Indexed on: 01 Jan '92Published on: 01 Jan '92Published in: European Journal of Pediatrics
We report the treatment of 44 boys with constitutional delay of growth and puberty (CDGP) at a mean chronological age of 14.3 years (range, 12.4–17.1) and bone age of 12.1 years (range, 9.1–15.0). All were below the 3rd height percentile for chronological age. They reccived monthly intramuscular injections of depot testosterone esters (50 mg) for a mean period of 0.35 years (range, 0.25–0.5). Means (SD) height velocity was 4.5 (1.5) cm/year during a pretreatment period of 0.5 years. During a period of 0.9 years which included the period of treatment with depot testosterone, mean growth velocity increased to 8.8 (1.9) cm/year (P<0.001). In the initial 1.8 years following the cessation of treatment growth velocity was sustained at 7.0 (1.7) cm/year. Pretreatment height standard deviation score (SDS) for bone age was −0.89 and this gradually reduced over the next 1.5 years to a minimum of −1.48. Thereafter, height SDS for bone age gradually increased to attain a value of −1.2, 3 years after the commencement of therapy (P<0.02). The same pattern of an initial decrease, followed by an increase, in height prediction was also observed when TW2 height prediction was analysed. Sexual maturation progressed during treatment, with mean testicular volume increasing both during and after treatment, confirming the diagnosis of CDGP. The time interval for progress through puberty was shorter in boys with testosterone therapy than in the normal population. The mean duration of puberty was 2.2 years compared to 3.3 years in normal boys. We conclude that low-dose depot testosterone treatment is safe and effective for boys with CDGP. At the dose regimen used there was no suppression of testicular enlargement. Initial decrease in height prediction concomitant with depot testosterone therapy may be misleading.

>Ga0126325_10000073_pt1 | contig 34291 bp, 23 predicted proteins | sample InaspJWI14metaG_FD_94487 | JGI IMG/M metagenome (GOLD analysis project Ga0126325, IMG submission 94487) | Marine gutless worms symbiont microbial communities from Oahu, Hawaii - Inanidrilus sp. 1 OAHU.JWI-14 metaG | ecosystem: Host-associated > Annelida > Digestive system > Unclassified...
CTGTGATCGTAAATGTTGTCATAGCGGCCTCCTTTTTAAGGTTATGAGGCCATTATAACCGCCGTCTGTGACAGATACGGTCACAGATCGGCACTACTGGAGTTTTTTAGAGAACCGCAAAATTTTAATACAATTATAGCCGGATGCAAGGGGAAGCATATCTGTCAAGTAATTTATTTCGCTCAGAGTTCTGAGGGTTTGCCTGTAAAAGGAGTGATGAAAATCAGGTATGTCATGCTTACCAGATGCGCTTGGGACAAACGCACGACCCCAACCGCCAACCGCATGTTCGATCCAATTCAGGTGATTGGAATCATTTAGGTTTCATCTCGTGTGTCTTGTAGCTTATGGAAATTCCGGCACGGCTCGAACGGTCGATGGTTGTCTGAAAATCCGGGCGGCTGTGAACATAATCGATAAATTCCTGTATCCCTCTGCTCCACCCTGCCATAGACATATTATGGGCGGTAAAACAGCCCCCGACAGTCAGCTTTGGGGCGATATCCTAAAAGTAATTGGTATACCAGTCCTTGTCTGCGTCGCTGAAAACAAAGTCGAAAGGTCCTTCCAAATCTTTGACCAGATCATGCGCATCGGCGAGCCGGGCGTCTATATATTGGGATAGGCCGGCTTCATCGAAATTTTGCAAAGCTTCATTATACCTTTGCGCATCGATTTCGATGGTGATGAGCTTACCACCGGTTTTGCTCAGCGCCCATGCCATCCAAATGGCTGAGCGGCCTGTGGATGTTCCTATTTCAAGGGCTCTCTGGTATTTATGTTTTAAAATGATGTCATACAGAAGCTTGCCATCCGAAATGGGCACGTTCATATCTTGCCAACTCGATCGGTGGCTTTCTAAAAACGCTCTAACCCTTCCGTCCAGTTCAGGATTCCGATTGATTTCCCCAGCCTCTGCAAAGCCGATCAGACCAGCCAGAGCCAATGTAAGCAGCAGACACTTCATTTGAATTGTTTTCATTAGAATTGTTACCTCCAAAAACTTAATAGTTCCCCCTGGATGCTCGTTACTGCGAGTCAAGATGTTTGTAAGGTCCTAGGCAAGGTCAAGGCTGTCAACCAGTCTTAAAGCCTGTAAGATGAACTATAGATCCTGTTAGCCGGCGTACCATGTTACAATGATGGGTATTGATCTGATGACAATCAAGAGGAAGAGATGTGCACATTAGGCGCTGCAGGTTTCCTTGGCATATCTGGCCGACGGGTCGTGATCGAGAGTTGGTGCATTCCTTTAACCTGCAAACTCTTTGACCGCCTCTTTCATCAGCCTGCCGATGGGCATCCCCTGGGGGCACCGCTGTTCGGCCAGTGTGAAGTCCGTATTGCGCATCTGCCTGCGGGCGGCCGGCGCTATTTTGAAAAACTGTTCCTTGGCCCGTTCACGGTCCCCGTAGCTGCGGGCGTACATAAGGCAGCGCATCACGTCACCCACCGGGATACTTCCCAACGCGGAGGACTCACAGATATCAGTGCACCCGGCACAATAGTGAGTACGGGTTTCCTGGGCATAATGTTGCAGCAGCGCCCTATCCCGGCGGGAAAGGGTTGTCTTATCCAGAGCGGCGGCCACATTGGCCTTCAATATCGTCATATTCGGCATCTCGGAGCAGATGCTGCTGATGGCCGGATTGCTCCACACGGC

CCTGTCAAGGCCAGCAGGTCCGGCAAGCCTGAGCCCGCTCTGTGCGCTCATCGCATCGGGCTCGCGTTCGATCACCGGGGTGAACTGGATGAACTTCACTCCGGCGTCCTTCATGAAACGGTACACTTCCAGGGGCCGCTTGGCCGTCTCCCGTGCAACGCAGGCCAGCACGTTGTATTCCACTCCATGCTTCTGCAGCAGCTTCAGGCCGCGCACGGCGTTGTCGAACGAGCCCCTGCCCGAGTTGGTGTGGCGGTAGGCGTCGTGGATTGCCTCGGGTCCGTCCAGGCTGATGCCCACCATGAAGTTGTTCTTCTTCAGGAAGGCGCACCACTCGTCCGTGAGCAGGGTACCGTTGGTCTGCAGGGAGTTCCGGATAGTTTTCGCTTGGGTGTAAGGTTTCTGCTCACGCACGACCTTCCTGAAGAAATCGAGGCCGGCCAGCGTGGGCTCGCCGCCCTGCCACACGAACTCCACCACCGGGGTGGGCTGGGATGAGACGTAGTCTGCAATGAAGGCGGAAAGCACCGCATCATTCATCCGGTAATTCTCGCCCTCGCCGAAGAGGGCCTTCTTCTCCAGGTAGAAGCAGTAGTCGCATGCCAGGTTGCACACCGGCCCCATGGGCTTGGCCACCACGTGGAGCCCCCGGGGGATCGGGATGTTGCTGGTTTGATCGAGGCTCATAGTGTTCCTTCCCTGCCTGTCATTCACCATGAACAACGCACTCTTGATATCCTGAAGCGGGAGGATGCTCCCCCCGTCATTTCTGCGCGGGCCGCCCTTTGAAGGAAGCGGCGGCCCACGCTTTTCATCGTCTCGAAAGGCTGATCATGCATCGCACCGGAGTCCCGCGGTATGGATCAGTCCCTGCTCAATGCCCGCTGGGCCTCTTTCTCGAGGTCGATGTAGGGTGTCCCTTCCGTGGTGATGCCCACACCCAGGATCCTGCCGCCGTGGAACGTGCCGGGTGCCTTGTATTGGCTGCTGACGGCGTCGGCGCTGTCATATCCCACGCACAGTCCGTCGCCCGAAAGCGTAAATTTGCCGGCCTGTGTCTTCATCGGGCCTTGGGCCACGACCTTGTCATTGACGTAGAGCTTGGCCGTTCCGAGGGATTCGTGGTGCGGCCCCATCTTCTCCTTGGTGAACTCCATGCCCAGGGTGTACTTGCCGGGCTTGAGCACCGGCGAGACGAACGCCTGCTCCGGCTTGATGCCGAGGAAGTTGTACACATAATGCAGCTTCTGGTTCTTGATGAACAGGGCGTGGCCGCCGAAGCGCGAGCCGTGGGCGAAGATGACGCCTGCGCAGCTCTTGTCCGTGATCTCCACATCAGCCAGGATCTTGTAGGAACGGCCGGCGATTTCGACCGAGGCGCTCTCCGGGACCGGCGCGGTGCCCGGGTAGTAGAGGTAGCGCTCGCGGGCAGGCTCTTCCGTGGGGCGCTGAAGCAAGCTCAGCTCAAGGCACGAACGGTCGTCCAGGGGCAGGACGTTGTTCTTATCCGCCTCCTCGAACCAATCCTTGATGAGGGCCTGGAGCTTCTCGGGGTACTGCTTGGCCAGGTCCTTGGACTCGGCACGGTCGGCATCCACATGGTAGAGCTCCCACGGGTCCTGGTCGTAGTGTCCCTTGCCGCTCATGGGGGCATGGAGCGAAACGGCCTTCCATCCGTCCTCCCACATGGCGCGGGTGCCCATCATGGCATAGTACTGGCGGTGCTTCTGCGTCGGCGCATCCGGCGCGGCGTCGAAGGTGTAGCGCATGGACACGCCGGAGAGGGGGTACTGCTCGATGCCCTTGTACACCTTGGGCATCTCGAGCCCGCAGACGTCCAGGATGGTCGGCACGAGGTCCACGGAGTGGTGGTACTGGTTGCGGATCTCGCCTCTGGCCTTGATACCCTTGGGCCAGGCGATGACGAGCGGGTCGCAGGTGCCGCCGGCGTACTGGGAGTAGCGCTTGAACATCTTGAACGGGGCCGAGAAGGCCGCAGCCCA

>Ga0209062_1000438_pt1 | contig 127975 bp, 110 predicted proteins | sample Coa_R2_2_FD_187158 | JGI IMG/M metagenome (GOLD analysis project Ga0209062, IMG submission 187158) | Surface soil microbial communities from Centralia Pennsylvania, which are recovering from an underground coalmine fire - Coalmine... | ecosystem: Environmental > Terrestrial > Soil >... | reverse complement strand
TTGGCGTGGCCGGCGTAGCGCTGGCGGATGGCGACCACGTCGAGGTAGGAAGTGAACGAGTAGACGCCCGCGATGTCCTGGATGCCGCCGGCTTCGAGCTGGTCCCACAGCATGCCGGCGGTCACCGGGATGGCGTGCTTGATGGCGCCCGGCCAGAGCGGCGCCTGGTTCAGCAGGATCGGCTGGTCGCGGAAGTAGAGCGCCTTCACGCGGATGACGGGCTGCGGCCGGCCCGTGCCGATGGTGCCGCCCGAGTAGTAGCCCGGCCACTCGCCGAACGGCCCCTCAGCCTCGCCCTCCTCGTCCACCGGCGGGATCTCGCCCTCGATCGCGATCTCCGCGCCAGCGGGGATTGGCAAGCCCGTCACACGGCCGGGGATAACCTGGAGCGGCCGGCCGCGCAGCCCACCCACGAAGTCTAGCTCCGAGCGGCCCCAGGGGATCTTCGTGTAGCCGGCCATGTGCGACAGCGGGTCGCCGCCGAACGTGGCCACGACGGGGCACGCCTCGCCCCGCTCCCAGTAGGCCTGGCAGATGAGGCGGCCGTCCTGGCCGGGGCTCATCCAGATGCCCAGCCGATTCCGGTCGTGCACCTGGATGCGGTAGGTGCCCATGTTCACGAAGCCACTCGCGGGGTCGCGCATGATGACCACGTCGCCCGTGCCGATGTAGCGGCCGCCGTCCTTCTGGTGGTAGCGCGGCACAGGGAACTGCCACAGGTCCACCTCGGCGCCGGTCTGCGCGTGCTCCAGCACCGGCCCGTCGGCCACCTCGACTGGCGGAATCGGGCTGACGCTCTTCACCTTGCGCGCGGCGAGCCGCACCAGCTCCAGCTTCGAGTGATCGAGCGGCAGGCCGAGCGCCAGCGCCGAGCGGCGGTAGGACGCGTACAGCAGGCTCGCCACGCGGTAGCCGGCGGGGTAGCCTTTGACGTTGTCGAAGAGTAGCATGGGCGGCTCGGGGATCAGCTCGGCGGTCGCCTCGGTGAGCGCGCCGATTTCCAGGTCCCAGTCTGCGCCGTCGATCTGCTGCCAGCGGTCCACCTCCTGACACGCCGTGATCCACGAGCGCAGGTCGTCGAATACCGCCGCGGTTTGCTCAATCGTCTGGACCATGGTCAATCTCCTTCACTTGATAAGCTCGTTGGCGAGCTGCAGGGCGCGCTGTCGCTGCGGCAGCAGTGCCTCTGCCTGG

Indexed on: 01 Mar '92
Published on: 01 Mar '92 in Hormone and metabolic research = Hormon- und Stoffwechselforschung = Hormones et metabolisme